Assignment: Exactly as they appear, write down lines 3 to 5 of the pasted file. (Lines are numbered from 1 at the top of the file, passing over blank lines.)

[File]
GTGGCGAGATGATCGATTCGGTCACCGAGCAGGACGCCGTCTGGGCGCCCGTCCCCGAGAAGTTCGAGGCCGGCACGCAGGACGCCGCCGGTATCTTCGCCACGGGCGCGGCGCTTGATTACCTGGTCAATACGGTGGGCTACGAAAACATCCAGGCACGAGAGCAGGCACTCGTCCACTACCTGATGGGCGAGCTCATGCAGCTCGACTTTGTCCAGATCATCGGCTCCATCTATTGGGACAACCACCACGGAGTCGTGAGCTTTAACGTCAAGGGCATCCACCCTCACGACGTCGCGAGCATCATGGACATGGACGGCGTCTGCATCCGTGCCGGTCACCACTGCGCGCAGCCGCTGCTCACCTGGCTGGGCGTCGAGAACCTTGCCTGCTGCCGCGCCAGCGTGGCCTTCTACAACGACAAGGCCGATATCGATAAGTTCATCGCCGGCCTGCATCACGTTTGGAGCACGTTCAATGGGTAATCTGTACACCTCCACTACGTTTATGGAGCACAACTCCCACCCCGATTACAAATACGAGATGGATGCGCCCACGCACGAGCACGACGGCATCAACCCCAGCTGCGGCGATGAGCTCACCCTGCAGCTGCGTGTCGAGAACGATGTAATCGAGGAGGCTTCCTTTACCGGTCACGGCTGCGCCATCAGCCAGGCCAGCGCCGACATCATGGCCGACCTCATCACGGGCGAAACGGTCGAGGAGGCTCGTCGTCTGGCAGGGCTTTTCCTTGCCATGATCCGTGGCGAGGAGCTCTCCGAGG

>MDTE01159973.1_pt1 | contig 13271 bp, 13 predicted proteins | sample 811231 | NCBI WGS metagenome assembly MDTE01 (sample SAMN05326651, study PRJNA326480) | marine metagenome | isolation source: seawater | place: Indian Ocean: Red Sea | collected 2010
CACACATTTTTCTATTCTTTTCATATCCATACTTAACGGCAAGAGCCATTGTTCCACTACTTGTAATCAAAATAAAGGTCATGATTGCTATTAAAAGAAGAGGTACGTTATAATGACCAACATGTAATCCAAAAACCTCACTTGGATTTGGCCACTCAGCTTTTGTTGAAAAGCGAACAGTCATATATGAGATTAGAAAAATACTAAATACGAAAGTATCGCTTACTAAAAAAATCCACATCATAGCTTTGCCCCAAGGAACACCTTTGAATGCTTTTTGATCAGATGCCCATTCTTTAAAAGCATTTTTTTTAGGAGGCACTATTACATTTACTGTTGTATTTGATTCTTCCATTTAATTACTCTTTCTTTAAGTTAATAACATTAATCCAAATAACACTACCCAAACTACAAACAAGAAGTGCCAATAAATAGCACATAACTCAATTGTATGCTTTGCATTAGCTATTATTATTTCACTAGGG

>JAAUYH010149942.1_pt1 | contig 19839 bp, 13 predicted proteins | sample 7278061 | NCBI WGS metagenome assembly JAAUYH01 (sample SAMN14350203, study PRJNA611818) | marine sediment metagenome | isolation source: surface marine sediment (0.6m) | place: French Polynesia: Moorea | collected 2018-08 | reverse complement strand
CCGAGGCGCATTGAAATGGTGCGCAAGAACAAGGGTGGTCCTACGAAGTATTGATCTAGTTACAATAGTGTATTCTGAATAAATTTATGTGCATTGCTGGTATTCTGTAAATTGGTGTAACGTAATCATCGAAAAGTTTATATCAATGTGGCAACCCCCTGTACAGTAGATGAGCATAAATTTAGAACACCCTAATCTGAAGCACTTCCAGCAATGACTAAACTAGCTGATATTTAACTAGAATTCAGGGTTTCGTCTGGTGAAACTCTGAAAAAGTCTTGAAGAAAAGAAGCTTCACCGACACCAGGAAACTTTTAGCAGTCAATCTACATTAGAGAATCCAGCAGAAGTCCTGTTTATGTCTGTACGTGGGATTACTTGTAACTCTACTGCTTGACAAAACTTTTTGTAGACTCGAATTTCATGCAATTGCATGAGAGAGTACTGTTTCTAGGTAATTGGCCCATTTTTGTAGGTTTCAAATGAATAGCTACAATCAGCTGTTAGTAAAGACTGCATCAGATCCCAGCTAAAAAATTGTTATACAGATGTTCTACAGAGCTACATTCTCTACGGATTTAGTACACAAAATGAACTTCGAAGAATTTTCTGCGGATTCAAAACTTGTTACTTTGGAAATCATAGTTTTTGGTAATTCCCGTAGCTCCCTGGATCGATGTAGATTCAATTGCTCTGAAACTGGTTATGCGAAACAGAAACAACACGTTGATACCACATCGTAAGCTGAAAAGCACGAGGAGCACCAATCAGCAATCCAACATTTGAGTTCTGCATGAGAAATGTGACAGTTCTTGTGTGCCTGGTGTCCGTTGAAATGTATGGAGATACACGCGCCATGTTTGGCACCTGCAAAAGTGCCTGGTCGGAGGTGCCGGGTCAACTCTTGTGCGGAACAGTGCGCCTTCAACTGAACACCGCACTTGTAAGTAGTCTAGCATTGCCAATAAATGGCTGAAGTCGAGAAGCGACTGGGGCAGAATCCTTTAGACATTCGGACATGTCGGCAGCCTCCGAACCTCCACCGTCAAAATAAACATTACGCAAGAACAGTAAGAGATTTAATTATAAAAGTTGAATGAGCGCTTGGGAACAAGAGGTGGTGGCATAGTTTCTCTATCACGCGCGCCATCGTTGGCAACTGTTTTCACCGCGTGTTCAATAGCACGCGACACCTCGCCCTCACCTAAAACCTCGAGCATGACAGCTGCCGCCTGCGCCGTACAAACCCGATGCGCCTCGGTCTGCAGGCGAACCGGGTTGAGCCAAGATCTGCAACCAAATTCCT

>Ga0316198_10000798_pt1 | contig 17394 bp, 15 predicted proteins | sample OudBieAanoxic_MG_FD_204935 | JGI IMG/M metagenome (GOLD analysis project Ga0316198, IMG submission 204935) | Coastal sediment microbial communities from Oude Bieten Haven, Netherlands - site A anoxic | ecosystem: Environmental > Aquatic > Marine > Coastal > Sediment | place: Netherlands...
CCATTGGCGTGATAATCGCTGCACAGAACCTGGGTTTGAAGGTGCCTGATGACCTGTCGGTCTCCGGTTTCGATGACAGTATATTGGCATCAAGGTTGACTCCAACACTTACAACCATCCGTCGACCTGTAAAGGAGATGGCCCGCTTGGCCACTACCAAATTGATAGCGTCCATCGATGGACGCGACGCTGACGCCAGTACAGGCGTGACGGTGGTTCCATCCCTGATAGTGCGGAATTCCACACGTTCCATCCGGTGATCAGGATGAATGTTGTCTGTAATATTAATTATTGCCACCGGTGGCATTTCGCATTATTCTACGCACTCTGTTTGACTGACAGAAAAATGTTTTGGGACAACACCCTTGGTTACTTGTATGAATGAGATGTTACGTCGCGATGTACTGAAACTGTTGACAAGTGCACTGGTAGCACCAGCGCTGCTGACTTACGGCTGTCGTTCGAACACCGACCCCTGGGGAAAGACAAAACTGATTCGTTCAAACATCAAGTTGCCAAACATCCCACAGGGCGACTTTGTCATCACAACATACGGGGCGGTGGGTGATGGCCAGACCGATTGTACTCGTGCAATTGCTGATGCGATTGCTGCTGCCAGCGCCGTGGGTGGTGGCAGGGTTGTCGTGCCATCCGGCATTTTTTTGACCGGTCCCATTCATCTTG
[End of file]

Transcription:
CACACATTTTTCTATTCTTTTCATATCCATACTTAACGGCAAGAGCCATTGTTCCACTACTTGTAATCAAAATAAAGGTCATGATTGCTATTAAAAGAAGAGGTACGTTATAATGACCAACATGTAATCCAAAAACCTCACTTGGATTTGGCCACTCAGCTTTTGTTGAAAAGCGAACAGTCATATATGAGATTAGAAAAATACTAAATACGAAAGTATCGCTTACTAAAAAAATCCACATCATAGCTTTGCCCCAAGGAACACCTTTGAATGCTTTTTGATCAGATGCCCATTCTTTAAAAGCATTTTTTTTAGGAGGCACTATTACATTTACTGTTGTATTTGATTCTTCCATTTAATTACTCTTTCTTTAAGTTAATAACATTAATCCAAATAACACTACCCAAACTACAAACAAGAAGTGCCAATAAATAGCACATAACTCAATTGTATGCTTTGCATTAGCTATTATTATTTCACTAGGG

>JAAUYH010149942.1_pt1 | contig 19839 bp, 13 predicted proteins | sample 7278061 | NCBI WGS metagenome assembly JAAUYH01 (sample SAMN14350203, study PRJNA611818) | marine sediment metagenome | isolation source: surface marine sediment (0.6m) | place: French Polynesia: Moorea | collected 2018-08 | reverse complement strand
CCGAGGCGCATTGAAATGGTGCGCAAGAACAAGGGTGGTCCTACGAAGTATTGATCTAGTTACAATAGTGTATTCTGAATAAATTTATGTGCATTGCTGGTATTCTGTAAATTGGTGTAACGTAATCATCGAAAAGTTTATATCAATGTGGCAACCCCCTGTACAGTAGATGAGCATAAATTTAGAACACCCTAATCTGAAGCACTTCCAGCAATGACTAAACTAGCTGATATTTAACTAGAATTCAGGGTTTCGTCTGGTGAAACTCTGAAAAAGTCTTGAAGAAAAGAAGCTTCACCGACACCAGGAAACTTTTAGCAGTCAATCTACATTAGAGAATCCAGCAGAAGTCCTGTTTATGTCTGTACGTGGGATTACTTGTAACTCTACTGCTTGACAAAACTTTTTGTAGACTCGAATTTCATGCAATTGCATGAGAGAGTACTGTTTCTAGGTAATTGGCCCATTTTTGTAGGTTTCAAATGAATAGCTACAATCAGCTGTTAGTAAAGACTGCATCAGATCCCAGCTAAAAAATTGTTATACAGATGTTCTACAGAGCTACATTCTCTACGGATTTAGTACACAAAATGAACTTCGAAGAATTTTCTGCGGATTCAAAACTTGTTACTTTGGAAATCATAGTTTTTGGTAATTCCCGTAGCTCCCTGGATCGATGTAGATTCAATTGCTCTGAAACTGGTTATGCGAAACAGAAACAACACGTTGATACCACATCGTAAGCTGAAAAGCACGAGGAGCACCAATCAGCAATCCAACATTTGAGTTCTGCATGAGAAATGTGACAGTTCTTGTGTGCCTGGTGTCCGTTGAAATGTATGGAGATACACGCGCCATGTTTGGCACCTGCAAAAGTGCCTGGTCGGAGGTGCCGGGTCAACTCTTGTGCGGAACAGTGCGCCTTCAACTGAACACCGCACTTGTAAGTAGTCTAGCATTGCCAATAAATGGCTGAAGTCGAGAAGCGACTGGGGCAGAATCCTTTAGACATTCGGACATGTCGGCAGCCTCCGAACCTCCACCGTCAAAATAAACATTACGCAAGAACAGTAAGAGATTTAATTATAAAAGTTGAATGAGCGCTTGGGAACAAGAGGTGGTGGCATAGTTTCTCTATCACGCGCGCCATCGTTGGCAACTGTTTTCACCGCGTGTTCAATAGCACGCGACACCTCGCCCTCACCTAAAACCTCGAGCATGACAGCTGCCGCCTGCGCCGTACAAACCCGATGCGCCTCGGTCTGCAGGCGAACCGGGTTGAGCCAAGATCTGCAACCAAATTCCT